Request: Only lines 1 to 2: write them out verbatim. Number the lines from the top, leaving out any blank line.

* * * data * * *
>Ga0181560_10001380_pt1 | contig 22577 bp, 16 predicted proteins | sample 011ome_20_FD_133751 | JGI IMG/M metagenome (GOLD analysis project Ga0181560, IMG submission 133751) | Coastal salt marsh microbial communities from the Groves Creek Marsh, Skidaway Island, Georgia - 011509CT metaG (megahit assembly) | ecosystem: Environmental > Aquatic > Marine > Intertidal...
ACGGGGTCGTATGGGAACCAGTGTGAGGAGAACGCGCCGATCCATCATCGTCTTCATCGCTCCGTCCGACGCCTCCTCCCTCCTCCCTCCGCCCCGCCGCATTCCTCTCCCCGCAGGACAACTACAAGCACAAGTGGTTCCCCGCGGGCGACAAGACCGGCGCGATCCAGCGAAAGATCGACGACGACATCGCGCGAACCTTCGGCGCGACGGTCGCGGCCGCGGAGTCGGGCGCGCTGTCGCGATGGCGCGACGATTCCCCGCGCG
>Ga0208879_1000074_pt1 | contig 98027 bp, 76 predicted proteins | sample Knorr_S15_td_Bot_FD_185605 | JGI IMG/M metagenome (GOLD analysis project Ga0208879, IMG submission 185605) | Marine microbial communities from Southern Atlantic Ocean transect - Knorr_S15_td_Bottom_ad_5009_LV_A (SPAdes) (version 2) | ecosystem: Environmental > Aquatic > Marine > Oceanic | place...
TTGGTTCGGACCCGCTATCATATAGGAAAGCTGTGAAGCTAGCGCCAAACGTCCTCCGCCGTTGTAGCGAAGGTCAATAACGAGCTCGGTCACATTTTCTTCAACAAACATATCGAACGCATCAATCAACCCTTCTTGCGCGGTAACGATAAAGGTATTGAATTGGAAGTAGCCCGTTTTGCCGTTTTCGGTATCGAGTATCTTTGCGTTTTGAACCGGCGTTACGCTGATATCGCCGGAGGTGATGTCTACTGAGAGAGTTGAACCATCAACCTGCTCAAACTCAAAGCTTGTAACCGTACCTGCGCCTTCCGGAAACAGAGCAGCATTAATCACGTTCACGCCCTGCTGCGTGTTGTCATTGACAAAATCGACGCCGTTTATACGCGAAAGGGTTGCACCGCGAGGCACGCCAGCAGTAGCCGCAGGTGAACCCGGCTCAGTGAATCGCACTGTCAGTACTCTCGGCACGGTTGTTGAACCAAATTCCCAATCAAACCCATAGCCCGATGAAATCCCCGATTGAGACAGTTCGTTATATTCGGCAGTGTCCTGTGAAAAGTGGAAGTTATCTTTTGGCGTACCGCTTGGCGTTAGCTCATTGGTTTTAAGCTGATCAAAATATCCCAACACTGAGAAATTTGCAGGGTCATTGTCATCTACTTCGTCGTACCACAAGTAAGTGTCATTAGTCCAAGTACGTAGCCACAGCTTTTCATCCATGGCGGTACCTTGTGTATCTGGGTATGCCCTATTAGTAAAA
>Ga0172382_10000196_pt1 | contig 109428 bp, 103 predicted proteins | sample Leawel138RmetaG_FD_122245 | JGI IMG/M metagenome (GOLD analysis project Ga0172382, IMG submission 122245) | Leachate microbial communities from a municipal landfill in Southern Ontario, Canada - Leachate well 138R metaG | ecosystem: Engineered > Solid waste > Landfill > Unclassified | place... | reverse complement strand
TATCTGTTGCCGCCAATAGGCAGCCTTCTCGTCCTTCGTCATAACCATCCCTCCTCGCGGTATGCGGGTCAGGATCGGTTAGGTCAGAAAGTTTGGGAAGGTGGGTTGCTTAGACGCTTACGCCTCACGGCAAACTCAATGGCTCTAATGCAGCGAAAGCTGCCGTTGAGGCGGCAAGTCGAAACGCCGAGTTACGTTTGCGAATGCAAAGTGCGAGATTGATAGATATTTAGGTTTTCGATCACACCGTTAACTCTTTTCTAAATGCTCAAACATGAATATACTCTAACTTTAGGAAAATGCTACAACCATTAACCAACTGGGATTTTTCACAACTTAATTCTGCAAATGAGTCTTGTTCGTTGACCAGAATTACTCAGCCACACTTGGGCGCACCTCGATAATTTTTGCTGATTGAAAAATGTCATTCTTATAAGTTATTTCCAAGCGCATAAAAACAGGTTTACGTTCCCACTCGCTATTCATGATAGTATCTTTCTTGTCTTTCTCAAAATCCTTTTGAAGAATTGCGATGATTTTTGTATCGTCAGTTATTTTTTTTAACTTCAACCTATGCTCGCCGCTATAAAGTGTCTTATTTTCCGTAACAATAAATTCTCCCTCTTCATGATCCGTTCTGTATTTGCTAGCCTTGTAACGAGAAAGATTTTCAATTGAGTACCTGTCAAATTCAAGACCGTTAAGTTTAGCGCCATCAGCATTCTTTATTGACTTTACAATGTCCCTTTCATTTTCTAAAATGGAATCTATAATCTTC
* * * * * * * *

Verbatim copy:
>Ga0181560_10001380_pt1 | contig 22577 bp, 16 predicted proteins | sample 011ome_20_FD_133751 | JGI IMG/M metagenome (GOLD analysis project Ga0181560, IMG submission 133751) | Coastal salt marsh microbial communities from the Groves Creek Marsh, Skidaway Island, Georgia - 011509CT metaG (megahit assembly) | ecosystem: Environmental > Aquatic > Marine > Intertidal...
ACGGGGTCGTATGGGAACCAGTGTGAGGAGAACGCGCCGATCCATCATCGTCTTCATCGCTCCGTCCGACGCCTCCTCCCTCCTCCCTCCGCCCCGCCGCATTCCTCTCCCCGCAGGACAACTACAAGCACAAGTGGTTCCCCGCGGGCGACAAGACCGGCGCGATCCAGCGAAAGATCGACGACGACATCGCGCGAACCTTCGGCGCGACGGTCGCGGCCGCGGAGTCGGGCGCGCTGTCGCGATGGCGCGACGATTCCCCGCGCG